February 2014
Outdoor Life

Does Your Turkey Habitat Pass the Test?

  If you find a turkey nest, leave it alone. The hen will usually come back to care for the eggs. If you visit more than once, you are creating a trail that can be used by coyotes, foxes, bobcats and raccoons.

It’s a satisfying feeling to watch a flock or two of wild turkeys thriving among the forests and fields of your farm property. This doesn’t happen by accident. To create and maintain a healthy flock population on your place, you can follow a few proven techniques to make sure you have turkeys on your place for future generations to enjoy.

Protect From Predators

This time of year, the food sources of the woods are running low, and turkeys will be venturing out into open fields in search of seeds and winter forage. This is also a time when turkeys are vulnerable to attacks from coyotes and foxes. However, the landowner can unwittingly become a predator to hens and poults. During late spring and early summer, you might jump a hen off her nest. If this happens, certainly don’t try to incubate the eggs or bring family and friends out to see the nest.

The hen will often return to the nest if traffic is low. If you return a few times to "check on the nest," you are creating a trail that can be used by predators such as skunks, opossums, raccoons, foxes and coyotes. If you do stumble upon a nest, quietly back away without disturbing the cover. The hen will often come back and sit on the eggs until they hatch.

This cow is ready to be rotated to a new area for grazing. Constant low grazing can ruin turkey habitat.  

To control the population of predators, many landowners will trap or shoot them as the opportunity presents itself. This plan is not very effective in the long term. A more effective plan for protecting the turkeys involves creating more nesting and escape cover.

One way to create more cover actually involves less work. When you bush hog or mow fields, leave about 30 feet of the field edges unmowed. This is especially helpful during May and early June while the hens are nesting and raising poults.

In addition, if it is possible, keep cattle, sheep and horses out of the field edges from around April to June so the hens can have more nesting areas. We’ve all had the discouraging experience of cutting hay or bush hogging to find that we’ve exposed a nest or crushed the eggs with a tractor tire.

Things We Can’t Control

Certainly weather is the main thing a landowner cannot control while attempting to provide habitat for wild turkeys. Unfortunately, weather is the most important aspect of wild turkey production. Turkey poults have a higher mortality rate if May and June are rainy months. On the other hand, if the sun comes out regularly and dries the poults after a brief rain, they will fare better.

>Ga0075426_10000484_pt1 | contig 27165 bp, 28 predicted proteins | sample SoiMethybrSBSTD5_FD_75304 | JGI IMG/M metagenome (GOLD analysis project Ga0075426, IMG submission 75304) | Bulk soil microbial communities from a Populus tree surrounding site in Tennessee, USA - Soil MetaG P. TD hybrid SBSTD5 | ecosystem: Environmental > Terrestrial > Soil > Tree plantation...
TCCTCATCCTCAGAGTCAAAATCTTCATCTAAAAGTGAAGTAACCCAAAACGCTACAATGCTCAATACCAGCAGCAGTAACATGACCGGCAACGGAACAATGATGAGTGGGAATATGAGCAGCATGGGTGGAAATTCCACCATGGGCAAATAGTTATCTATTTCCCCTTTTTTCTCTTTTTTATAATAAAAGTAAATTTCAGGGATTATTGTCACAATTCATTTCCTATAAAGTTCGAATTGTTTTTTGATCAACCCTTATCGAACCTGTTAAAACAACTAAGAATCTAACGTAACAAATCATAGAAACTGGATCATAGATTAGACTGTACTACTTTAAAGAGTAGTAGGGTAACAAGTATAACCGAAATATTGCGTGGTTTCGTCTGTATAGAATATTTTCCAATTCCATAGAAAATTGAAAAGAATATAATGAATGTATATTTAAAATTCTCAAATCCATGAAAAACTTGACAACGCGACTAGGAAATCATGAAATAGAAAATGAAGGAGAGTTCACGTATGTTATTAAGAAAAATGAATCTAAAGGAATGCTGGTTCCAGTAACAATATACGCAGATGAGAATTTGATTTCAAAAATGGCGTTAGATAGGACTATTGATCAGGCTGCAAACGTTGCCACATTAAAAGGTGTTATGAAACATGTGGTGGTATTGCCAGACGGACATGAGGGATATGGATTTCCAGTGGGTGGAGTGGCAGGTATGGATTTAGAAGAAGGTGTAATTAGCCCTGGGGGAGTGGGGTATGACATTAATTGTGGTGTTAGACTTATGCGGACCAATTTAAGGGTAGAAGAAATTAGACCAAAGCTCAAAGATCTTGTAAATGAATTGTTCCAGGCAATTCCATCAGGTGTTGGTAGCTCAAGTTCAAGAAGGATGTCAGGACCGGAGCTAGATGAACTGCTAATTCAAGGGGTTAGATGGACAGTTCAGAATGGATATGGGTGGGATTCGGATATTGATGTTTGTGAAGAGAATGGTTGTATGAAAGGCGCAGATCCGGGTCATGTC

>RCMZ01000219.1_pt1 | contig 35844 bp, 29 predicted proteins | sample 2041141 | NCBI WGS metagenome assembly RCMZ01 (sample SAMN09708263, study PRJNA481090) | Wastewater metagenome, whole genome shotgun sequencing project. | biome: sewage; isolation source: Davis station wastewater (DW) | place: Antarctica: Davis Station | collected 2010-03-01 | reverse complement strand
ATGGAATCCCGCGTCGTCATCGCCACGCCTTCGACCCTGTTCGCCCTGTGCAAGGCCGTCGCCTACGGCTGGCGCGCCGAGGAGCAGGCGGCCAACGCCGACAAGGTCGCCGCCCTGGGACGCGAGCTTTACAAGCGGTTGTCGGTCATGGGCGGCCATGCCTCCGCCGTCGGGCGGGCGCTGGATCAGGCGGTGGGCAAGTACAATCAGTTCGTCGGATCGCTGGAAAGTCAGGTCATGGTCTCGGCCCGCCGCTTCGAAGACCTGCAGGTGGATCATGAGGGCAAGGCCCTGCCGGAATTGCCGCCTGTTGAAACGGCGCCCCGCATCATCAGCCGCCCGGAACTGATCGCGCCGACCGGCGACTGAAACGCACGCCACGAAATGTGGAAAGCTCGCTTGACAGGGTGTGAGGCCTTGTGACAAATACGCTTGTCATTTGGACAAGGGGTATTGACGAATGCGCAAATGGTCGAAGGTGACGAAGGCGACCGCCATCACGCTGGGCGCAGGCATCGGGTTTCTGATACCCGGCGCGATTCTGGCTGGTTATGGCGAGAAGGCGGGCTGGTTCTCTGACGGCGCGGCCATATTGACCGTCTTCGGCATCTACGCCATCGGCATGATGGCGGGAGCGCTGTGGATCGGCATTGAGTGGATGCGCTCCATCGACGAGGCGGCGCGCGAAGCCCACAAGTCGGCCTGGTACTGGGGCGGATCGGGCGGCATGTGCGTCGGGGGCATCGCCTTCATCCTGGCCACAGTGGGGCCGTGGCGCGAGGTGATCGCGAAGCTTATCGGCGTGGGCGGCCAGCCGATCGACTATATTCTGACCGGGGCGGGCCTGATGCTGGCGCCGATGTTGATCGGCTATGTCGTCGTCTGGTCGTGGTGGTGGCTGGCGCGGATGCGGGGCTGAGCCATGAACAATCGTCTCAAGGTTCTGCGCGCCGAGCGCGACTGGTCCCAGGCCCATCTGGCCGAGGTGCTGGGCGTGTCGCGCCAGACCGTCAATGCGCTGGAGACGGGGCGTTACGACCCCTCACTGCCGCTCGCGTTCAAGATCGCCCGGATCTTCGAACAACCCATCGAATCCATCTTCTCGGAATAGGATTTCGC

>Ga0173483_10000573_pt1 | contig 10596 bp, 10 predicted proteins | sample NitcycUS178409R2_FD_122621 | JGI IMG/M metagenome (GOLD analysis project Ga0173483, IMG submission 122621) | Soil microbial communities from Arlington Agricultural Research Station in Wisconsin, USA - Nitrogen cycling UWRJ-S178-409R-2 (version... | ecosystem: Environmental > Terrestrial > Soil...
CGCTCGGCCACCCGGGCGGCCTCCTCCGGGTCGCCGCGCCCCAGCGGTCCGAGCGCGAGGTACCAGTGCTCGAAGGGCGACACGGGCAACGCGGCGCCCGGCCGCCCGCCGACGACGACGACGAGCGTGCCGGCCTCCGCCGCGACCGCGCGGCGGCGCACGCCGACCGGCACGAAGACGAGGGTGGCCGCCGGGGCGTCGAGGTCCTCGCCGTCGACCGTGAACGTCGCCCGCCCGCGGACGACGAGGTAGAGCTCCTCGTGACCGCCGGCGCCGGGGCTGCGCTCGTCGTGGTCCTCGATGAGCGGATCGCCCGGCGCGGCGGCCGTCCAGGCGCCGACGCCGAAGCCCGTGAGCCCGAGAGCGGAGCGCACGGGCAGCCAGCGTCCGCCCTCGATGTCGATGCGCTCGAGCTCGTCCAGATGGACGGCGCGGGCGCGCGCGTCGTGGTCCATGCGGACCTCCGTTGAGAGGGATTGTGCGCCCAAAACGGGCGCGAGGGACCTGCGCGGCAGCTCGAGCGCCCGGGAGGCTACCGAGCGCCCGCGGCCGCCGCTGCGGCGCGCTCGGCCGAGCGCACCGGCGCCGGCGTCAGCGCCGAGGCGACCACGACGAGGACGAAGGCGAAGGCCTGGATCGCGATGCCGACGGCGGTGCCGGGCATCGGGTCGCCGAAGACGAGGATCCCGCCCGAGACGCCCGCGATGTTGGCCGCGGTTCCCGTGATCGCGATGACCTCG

This unmowed dry grass creates ideal nesting habitats.

The hen takes care of the poults when they are young by covering them with her wings much like a mother hen will do with her chicks. If poults can survive until around September, they have a much better chance of survival to adulthood. Obviously, rain is a good thing, because it stimulates grass and plant growth, and this in turn stimulates insect production. Both of these are required by young poults.

Create the Cover

There might not currently be much cover for wild turkeys on your property if you are using all available land for pastures and hay. However, it doesn’t take much effort or money to create ideal nesting cover and structure for hiding. Young poults have small legs, and it’s critical for them to be able to put their feet on clean dirt or ground. In addition, the poults need enough plant structure to allow the birds to move through forage as they feed on insects. For the first six weeks of life, insects make up 90 percent of a turkey poult’s diet.

Feathering for our Feathered Friends

There is a simple process called feathering that can easily create the necessary cover for a healthy turkey flock. Feathering simply means allowing the field edges to grow up in natural vegetation and leaving the edges unmowed. This may not look appealing to the eye to see the edge of your fields grown up, but it does lead to better chances for seeing turkeys on your place.

In these unmowed areas, you will have overgrown, dried grasses that make ideal nesting areas, and the briars and woody vegetation that begins to appear provide needed escape cover. In a couple of years, you should begin to see positive results from your feathering if there are any turkeys in your area.

Left to right, once the field edges are allowed to grow for a couple of years, cover and bugging areas are created. It might not look too pretty, but letting your field edges grow up in briars can provide valuable escape cover for young turkeys.

Turkeys and livestock learn to adapt and live with each other if only a few simple steps are taken. Don’t allow cattle to graze forage too low, especially if the forage consists of native species of grasses. Fescue is a bunchgrass and is not ideal for the travel of young poults. I would not suggest killing the fescue, but consider planting some of the lower production pastures in native grasses, which are more ideal for young turkeys.

This February while you are planning your springtime turkey hunts, take some time to plan out a management strategy for holding turkeys on your property. You might find that all you need to do is let the field edges go unmowed, and time your mowing and hay production so nests won’t get destroyed. With nesting areas and cover, you can help your property pass the habitat test for wild turkeys.

John Howle is a freelance writer from Heflin.